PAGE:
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Red Sox 9, Orioles 1

In his final start of season, Nate Eovaldi delivers a command performance for Red Sox

In his final start of the COVID-shortened season for the Red Sox, Nate Eovaldi delivered with six innings of shutout baseball, while recording eight strikeouts.
In his final start of the COVID-shortened season for the Red Sox, Nate Eovaldi delivered with six innings of shutout baseball, while recording eight strikeouts.Jim Davis/Globe Staff

Remember the pitcher who looked like the most dominant performer in the 2018 postseason? Nate Eovaldi provided a tantalizing reminder of that version of himself to conclude the 2020 season.

On Wednesday, in his final start of a Red Sox campaign that has been both brief and interminable, Eovaldi dissected the Orioles with ease. He commanded an overpowering four-pitch mix — chiefly high-90s four-seam fastballs and low-90s cutters, complemented by curveballs and splitters in his final innings— over the course of six shutout innings in a 9-1 Red Sox victory.

In his final four starts of the season, Eovaldi looked like the pitcher whom the Sox wanted to see when they signed him to a four-year, $68 million deal following the 2018 championship run. Over those outings, he allowed just two runs in 21 innings (0.86 ERA) while striking out 25 and walking just two.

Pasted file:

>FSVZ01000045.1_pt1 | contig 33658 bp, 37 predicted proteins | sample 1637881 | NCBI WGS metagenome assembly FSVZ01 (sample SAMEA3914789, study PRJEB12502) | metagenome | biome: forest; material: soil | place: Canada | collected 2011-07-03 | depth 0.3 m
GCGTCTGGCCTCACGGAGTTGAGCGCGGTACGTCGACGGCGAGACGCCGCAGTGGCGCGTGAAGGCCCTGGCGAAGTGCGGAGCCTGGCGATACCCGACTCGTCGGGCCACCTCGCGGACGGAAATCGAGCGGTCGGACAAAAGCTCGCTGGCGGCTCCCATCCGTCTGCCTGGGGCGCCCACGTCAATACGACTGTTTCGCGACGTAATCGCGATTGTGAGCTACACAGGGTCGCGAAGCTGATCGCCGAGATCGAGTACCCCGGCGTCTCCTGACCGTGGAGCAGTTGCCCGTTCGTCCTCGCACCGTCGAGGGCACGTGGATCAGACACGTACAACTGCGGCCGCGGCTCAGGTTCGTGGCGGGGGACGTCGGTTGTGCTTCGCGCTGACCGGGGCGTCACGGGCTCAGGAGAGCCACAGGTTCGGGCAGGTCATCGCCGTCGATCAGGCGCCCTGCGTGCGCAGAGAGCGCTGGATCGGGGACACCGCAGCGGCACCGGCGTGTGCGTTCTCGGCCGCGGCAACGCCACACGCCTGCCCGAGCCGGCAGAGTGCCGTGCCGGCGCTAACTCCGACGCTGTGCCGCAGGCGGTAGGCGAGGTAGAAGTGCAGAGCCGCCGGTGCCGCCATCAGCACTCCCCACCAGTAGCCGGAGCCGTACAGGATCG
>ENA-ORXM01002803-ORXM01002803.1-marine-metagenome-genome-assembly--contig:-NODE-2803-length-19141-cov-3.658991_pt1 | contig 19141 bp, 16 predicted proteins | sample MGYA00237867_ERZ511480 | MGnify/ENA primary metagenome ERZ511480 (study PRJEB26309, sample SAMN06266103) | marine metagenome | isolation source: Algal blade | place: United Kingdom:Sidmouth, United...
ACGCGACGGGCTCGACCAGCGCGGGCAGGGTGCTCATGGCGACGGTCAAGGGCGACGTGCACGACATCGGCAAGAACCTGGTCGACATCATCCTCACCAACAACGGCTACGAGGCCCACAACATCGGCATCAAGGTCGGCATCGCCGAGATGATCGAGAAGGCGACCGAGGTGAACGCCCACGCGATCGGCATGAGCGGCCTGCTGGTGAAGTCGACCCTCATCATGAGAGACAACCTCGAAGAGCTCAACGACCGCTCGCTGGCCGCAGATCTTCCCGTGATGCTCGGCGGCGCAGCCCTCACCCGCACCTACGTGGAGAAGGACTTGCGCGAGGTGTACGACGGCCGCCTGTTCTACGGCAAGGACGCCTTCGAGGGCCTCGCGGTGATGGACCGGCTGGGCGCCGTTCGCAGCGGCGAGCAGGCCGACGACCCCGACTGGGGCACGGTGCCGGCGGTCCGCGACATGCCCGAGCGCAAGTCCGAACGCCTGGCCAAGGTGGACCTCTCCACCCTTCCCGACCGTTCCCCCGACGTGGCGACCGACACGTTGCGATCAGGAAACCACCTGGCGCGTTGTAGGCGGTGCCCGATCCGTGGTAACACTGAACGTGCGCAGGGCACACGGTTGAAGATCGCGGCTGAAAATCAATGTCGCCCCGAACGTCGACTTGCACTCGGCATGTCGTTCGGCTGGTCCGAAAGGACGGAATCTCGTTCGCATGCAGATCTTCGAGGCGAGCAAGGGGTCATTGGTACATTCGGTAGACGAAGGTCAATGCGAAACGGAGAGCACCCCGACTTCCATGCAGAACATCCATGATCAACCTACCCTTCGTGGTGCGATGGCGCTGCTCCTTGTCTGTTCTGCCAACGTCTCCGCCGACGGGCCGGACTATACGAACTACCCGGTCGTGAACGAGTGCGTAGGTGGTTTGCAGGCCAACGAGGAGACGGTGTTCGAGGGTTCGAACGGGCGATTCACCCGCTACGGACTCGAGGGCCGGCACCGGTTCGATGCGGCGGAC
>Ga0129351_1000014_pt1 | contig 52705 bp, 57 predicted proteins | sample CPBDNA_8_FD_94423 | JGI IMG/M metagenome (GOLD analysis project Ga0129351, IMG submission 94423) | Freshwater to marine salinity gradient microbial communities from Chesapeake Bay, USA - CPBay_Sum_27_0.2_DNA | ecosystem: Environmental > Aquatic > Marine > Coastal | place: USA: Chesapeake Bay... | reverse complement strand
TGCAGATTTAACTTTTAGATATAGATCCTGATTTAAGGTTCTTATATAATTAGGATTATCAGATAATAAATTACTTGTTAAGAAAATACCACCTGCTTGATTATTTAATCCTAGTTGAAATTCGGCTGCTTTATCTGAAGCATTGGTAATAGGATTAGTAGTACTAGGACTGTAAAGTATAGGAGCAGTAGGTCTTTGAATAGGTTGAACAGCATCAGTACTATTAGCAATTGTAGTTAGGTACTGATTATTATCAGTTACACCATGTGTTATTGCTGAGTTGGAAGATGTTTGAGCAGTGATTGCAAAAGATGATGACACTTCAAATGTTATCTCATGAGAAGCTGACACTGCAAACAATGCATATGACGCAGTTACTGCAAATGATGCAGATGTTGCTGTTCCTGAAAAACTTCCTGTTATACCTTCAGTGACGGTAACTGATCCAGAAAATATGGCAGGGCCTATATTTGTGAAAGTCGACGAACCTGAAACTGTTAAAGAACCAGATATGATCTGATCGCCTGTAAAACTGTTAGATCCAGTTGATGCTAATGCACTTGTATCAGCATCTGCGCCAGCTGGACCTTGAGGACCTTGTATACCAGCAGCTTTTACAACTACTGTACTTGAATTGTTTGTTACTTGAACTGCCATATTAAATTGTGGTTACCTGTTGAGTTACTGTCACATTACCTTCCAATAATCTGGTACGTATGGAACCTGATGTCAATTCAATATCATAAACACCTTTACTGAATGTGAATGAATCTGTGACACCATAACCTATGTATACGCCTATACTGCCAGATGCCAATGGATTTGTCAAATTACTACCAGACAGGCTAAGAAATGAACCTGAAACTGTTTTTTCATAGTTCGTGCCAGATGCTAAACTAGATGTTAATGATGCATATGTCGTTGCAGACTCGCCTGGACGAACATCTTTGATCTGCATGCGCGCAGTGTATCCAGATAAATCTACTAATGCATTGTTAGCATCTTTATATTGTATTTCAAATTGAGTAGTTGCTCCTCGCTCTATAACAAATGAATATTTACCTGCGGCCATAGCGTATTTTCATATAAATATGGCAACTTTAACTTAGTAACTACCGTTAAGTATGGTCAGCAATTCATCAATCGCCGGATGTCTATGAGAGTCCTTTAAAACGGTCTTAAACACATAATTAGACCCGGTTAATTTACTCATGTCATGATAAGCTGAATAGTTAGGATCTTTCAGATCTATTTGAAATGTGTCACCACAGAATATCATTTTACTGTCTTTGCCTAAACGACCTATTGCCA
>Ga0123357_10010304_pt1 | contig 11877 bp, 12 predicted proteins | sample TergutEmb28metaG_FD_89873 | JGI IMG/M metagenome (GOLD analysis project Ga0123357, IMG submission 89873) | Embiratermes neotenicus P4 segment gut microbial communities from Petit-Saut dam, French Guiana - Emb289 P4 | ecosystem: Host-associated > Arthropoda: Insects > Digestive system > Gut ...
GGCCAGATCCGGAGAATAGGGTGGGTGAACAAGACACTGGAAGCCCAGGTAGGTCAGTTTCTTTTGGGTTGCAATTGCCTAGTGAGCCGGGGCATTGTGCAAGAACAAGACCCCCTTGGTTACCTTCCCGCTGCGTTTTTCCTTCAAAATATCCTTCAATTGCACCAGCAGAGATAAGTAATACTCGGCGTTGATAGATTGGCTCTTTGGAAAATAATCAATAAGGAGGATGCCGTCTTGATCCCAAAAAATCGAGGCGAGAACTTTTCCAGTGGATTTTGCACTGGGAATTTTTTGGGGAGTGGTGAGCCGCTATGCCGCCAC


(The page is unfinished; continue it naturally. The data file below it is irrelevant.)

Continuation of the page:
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“I was able to make the adjustments I needed to and I felt like I finished strong,” said Eovaldi.

With that finishing kick, the 2020 version of Eovaldi looked as good as he’s ever been. He ended the year with a 3.72 ERA – the second-best mark of his career – along with career-best rates in both strikeouts (9.7 per nine innings) and walks (1.3 per nine innings). His 7.4 strikeouts per walk ranked as the third-best ratio by a starter in Red Sox team history, behind only the back-to-back Cy Young seasons by Pedro Martinez in 1999 and 2000.

“I love watching him pitch. He’s attacking hitters, and just the way you set it up to be,” said Red Sox manager Ron Roenicke. “He’s got all these weapons to get people out.”

Yet the idea that Eovaldi possesses remarkable gifts is hardly new. Nor is the recognition that his elite talent often comes with a lament about the infrequency with which he’s able to deliver commensurate performances – a pattern that continued as Roenicke reflected on the pitcher’s season, including the three-week interruption for an injured list stint due to a calf strain.

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“Just a shame,” Roenicke said twice about the pitcher’s time on the sidelines.

“Definitely unfortunate,” Eovaldi said of the injury.

For the 30-year-old, health remains an “if” proposition. His ability is that of the sort of mid-rotation presence the Red Sox will need if they hope to move beyond their non-competitive flail through the 2020 season, yet his inability to remain on the mound suggests that while there is reason for confidence in his ability, a team can’t commit to the notion of his reliability.